Panes will remember their settings for each window.   If we set up a Transform pane tool for a window, and then we switch to a different window and then we switch back to the original window, the Transform pane will restore back to that tool as we had set it up.  


Panes are different from classic Windows dialogs used in most GIS packages.  When a dialog is launched, we cannot switch to a different window or do something else until we finish what we are doing in the dialog.  With panes we can have a pane open with work in progress but nonetheless switch to doing something else, perhaps checking out something we need to know in a different window, using a different pane or command, and then go back to finish what we were doing in the pane.   Panes often provide faster and easier workflow.  Manifold also uses a few dialogs as well, like the Edit - Schema dialog, but most commands and tools are provided in panes.  


Click on a pane's tab to bring that pane to the front.  For example, click on the Layers tab to bring the Layers pane to the front.   


In the illustration below we have used View - Panes to turn on more panes, docking them to the left.





The Layers pane provides convenient controls for managing many layers.  It can group layers into folders to make it easy to manage even hundreds of layers in a map.   Turn layers on and off by checking the on/off box in the Layers pane.


The Layers pane also provides virtual layers to display a North arrow, scale bar, legend, or grid in the map window.


Panes will adapt to the type of window that has the focus.  For example, clicking on the Lakes Table window will cause the Layers pane to switch into showing columns for the table using an interface very similar to that used for multiple layers.  Turn columns on and off by checking the on/off box in the Layers pane.





Using the same style of interface, like when adding folders to group many layers or columns, in different settings makes it easier to apply what is learned in many different settings.


Panes can be undocked just like windows.  Right-click the pane's tab and choose Undock.  




We have undocked the Info pane.  Alt-clicking a record in the table will pick that record for display in the Info pane.    We can edit values in the record either in the table window or in the Info pane.  The Info pane has controls that can make it easier to edit records in some settings, in a "form view" instead of a table view.


Panes will update to match whatever window has the focus.   If we click the Australia Hydro tab back in the main desktop to bring that docked window to the front, the panes will adapt.





Both the docked Layers pane and the undocked Info pane will show information for the Australia Hydro window.   The Info pane will also adapt appropriately to what we do in the Australia Hydro window.


For example, we can pick one of the lakes shown in the Australia Hydro window by alt-clicking the lake marked by a magenta arrow.





The Info pane immediately switches to showing attribute data for that object, pulled from the Lakes Table attribute table for the Lakes drawing that is a layer in the map.


Dock a pane by right-clicking the title bar and choosing Dock.  


Shortcut:  Undock and dock windows and panes by shift-clicking their tabs and title bars.  Fast!


A Manifold project contains tables, images, drawings, labels, maps, data sources, queries, scripts, and more.  These are called components.  That is just a generic, neutral word that means "an item in a project."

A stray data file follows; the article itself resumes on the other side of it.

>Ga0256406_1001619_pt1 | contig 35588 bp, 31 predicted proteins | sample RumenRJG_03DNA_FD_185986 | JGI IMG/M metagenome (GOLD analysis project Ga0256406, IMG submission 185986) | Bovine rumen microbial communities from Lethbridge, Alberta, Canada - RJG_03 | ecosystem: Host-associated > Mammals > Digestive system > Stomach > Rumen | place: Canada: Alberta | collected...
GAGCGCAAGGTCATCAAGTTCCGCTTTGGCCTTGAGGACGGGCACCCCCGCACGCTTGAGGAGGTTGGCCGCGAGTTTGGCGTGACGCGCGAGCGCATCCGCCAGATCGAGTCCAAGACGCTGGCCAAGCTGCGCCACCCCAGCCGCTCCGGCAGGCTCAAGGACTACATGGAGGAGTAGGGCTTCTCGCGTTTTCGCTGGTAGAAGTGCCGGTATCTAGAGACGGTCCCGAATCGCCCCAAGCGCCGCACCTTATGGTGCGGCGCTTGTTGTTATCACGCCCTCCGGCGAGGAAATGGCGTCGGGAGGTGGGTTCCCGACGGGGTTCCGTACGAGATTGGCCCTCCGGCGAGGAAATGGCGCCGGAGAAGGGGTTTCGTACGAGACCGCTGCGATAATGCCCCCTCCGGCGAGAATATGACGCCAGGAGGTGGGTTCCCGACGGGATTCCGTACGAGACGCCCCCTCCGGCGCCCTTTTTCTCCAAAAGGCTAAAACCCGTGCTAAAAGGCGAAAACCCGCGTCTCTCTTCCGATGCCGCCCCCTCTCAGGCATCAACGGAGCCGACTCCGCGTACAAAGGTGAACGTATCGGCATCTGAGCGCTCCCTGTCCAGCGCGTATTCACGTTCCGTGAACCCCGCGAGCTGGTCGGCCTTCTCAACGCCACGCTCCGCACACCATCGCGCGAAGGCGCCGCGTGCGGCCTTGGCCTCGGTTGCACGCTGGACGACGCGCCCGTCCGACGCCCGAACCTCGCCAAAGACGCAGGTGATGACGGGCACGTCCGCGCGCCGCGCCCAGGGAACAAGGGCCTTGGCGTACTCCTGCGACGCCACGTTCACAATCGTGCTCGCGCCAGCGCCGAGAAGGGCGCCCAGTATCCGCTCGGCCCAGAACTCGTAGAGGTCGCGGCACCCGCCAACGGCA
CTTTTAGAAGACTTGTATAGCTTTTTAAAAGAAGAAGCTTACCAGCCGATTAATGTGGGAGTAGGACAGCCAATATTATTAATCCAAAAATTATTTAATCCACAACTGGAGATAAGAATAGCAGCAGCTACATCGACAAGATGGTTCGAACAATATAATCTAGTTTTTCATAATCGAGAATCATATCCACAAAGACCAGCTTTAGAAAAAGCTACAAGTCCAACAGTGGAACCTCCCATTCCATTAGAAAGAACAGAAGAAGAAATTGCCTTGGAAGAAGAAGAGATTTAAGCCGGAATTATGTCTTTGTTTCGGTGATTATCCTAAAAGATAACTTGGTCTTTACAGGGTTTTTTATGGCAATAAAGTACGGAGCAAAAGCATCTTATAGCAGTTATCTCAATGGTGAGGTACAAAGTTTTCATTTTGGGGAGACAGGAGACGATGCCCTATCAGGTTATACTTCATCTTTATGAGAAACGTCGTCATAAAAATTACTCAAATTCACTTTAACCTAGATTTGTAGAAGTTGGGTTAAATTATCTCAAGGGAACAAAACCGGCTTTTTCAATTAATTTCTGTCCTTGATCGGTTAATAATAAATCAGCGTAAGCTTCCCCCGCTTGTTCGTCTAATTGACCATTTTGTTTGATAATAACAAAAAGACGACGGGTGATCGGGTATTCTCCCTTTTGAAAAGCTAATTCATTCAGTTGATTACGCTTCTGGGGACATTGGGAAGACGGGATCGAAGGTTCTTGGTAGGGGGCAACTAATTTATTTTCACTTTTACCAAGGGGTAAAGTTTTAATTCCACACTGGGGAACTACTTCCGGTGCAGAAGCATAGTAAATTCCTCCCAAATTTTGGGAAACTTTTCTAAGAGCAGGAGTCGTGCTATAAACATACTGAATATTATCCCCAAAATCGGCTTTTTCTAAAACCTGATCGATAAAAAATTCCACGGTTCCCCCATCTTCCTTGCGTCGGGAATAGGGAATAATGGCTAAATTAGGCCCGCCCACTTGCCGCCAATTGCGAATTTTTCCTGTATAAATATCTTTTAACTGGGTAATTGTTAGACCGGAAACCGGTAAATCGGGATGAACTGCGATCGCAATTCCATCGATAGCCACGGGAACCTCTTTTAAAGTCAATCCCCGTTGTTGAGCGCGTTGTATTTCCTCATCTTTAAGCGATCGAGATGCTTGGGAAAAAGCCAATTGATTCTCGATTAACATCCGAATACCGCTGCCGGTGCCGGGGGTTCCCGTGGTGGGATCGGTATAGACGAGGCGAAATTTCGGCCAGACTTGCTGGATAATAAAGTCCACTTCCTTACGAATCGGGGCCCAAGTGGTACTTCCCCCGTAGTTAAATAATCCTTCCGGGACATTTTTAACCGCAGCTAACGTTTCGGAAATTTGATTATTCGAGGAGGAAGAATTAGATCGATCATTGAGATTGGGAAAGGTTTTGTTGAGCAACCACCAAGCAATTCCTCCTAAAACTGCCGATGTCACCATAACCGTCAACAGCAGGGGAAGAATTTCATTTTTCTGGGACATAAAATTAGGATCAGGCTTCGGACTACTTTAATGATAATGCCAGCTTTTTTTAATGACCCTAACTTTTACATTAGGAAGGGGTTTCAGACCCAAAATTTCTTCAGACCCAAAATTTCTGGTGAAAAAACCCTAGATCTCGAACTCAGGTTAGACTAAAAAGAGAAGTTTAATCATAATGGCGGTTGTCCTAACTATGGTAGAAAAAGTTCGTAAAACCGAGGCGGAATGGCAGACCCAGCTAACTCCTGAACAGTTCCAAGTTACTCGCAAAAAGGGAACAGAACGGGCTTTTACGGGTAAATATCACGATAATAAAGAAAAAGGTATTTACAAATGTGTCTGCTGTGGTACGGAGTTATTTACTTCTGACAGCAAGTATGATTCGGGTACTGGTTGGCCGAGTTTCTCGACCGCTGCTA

Tables - All data within Manifold is stored in a table in one form or another.  A table window shows data in a row and column presentation.  

Drawings - A visual display of vector data stored within tables.  Vector data can be stored using a variety of geometry types. The same data from the same table can be seen in multiple different drawings using different styles, and the same drawing can be open in multiple windows with different views in each.

Data Sources - Data linked into a project from an external source, which could be a file, a file database, a database server or a web server, covering virtually every database and file type encountered in database or GIS work.


Data sources are shown with a database cylinder icon because data sources are, in fact, databases, managed within the main database that is built into Manifold.  A Manifold project itself is a fast, parallel, spatial database, and it can host other databases within itself.  


Linking even a simple file format, like a shapefile or GeoTIFF, into a Manifold project as a data source exposes the data within that file as if it was a database.  That provides truly intense capabilities, for example, like full spatial SQL, even for data saved in file formats you do not think of as a "database."

Images - A visual display of raster data stored within tables as tiles.  Tiles can use a wide variety of different data types and channel combinations.   All rasters are called images in Manifold, even those which are terrain elevation rasters or other non-photographic data rasters.

Labels - Annotations, using text and symbols, created manually or created automatically from fields in a drawing's table.

Layouts - A composition on virtual sheets of paper, for printing to a PDF or physical printer.  Layouts are made up of frames, each of which can show components such as maps, drawings, images, labels, or text frames.

Locations - Locations save a geographic location and zoom level.  Locations are human readable JSON text that specifies latitude and longitude coordinates and scale.

Maps - A window that shows a stack of layers.   Each layer in map is a drawing, image or labels component.  Maps can use different projections than their layers.  Maps will reproject their contents on the fly as needed to display them in the map's projection.   Maps take zero space, because they are just windows that show other components as layers.

Queries - Written in SQL, queries manipulate data and projects, for example, creating new tables and other components, performing calculations,  altering the structure of databases and tables, and extracting, editing and analyzing subsets of data.

Scripts - Manifold includes built-in support for scripting in ten different languages with many languages always available and the other languages easy to install.  Scripts provide custom capabilities and can automate virtually anything.

Comments -  Text saved and displayed in a comments window provides a simple way to save notes about a project or to save text as a scratch pad.

Folders - Organize a project by using folders.


MXB files -  Manifold .mxb files store projects in highly compressed form.   Opening a .mxb file will automatically decompress it into a .map file and will open the .map file.  That goes fast, but it can take tens of seconds for an .mxb file that is a large file.  Once the .mxb has been decompressed into a .map file, opening the .map file thereafter is instantaneous.   


To save a project as a .mxb file, use File - Export Project command in the main menu.



Next:  Pan and Zoom